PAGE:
Some countries have acknowledged the importance of considering mental health and psychological support for both individuals and communities in their preparedness and response plans for climate-related emergencies. After Typhoon Haiyan hit the Philippines in 2013, the Department of Health strengthened its mental health support system by creating a training program for health professionals and community health workers to provide mental health care and psychosocial support. In the Caribbean islands, which have been affected by increasingly strong hurricanes due to climate change, the Caribbean Development Bank worked with the Pan American Health Organization to develop a mental health awareness campaign to reduce the stigma of seeking help for mental health. The campaign leveraged the Caribbean cultural principle of “one love, one family” and equipped individuals’ with tools for identifying symptoms of psychological distress and providing support for others in their community experiencing a mental health crisis. The program’s overall goal was to teach caretakers, first responders and volunteers how to provide psychological first aid and how to safely respond and provide initial support for individuals in psychological distress during a disaster. Mental health professionals were heavily involved in planning these health programs, which strengthened the greater mental health community health while reinforcing community connections and social collectiveness following a disaster.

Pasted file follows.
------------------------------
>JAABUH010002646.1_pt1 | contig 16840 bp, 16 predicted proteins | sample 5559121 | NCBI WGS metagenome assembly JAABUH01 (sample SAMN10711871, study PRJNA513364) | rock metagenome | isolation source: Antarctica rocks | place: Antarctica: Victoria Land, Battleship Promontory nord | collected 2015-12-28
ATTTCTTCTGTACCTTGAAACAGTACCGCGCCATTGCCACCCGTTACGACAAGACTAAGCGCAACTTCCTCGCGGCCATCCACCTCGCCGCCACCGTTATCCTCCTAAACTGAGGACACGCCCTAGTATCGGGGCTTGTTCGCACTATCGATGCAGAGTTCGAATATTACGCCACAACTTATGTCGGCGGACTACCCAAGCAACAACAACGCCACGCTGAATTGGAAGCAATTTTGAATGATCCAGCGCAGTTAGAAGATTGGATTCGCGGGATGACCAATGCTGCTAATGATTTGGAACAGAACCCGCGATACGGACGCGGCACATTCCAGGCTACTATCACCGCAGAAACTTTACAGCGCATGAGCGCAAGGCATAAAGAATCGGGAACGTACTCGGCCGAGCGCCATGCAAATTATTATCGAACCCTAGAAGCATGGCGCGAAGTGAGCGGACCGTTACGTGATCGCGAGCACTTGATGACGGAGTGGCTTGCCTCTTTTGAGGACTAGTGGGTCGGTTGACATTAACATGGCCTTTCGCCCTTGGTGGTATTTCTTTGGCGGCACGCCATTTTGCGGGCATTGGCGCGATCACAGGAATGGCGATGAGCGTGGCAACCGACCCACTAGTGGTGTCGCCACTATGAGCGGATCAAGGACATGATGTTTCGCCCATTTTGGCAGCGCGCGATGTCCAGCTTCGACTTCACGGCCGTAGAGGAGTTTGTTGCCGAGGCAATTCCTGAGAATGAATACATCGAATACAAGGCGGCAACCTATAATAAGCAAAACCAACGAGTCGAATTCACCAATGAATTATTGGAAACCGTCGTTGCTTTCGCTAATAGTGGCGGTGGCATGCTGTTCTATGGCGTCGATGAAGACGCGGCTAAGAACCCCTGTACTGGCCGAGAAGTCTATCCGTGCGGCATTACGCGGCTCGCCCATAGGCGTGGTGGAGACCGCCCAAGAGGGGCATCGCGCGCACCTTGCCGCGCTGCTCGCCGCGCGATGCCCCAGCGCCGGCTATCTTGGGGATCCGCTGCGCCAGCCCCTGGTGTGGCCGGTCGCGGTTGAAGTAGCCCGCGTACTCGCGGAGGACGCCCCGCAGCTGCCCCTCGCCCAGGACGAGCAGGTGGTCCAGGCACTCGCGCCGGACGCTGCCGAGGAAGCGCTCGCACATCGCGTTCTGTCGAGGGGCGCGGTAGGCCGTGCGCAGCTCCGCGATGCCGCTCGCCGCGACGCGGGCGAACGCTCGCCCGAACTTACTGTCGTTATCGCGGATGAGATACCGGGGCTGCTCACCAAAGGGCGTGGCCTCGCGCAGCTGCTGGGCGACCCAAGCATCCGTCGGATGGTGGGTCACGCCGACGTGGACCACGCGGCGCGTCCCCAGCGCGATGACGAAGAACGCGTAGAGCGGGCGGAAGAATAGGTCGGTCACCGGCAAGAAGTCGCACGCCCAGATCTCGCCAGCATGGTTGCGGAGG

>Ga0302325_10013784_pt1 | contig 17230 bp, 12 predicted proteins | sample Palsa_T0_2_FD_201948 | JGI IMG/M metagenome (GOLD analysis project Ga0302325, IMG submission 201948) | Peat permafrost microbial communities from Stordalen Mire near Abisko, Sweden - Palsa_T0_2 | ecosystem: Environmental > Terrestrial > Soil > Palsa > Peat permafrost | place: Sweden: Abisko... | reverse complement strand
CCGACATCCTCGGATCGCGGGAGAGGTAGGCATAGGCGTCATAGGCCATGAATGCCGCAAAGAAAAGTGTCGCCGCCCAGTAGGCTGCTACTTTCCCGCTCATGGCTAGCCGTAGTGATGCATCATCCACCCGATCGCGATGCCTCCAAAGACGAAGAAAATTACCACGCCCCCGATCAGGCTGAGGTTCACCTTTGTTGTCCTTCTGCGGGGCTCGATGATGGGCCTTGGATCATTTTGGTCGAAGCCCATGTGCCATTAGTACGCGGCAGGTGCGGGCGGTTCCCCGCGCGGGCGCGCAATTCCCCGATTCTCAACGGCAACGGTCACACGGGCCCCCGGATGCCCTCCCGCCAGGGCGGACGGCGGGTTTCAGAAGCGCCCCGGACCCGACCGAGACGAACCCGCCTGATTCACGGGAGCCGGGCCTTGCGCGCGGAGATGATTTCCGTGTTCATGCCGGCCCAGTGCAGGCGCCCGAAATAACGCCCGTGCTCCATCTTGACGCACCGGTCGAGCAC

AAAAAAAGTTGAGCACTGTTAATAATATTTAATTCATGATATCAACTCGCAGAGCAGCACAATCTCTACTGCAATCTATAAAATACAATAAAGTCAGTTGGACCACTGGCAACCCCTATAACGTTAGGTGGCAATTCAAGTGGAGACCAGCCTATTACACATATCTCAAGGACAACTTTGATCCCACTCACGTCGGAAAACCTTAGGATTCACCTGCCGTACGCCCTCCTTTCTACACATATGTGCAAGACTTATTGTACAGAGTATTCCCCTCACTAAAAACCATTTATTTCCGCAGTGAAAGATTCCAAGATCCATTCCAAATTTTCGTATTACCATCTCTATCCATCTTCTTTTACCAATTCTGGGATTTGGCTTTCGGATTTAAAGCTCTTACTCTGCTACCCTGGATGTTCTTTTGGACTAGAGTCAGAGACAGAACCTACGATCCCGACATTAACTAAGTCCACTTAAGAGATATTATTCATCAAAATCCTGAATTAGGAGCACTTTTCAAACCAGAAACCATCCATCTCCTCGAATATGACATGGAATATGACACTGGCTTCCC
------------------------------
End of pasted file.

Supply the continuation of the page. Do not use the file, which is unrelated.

Taking personal action to mitigate the impacts of climate change, whether small or large, can help individuals confront their climate fears and feel empowered. Small steps include recycling, reducing personal use of plastic, or taking public transportation to reduce consumption of fossil fuels can reinforce feelings of hope and mitigate stress. This is especially true when people see others engaging in the same behavior, reinforcing the concept that the collective effect of individual small steps can make a significant difference. There are also increasing examples of individual actions that have a large impact. For example, in early 2022, the United Nations News covered the story of Nzambi Matee, an engineer from Kenya who started a company to convert plastic waste into building materials. Matee revealed that she was motivated to start her company because she was tired of watching her community in Nairobi, Kenya struggling to manage their plastic waste.
The importance of implementing effective and scientifically robust climate change policies in local and national governments cannot be ignored. This collective concern about climate change is also important to help individuals feel that their voices are being heard and their concerns are being met. Leaders need to enact policies that will mitigate climate change and provide support for climate-positive efforts.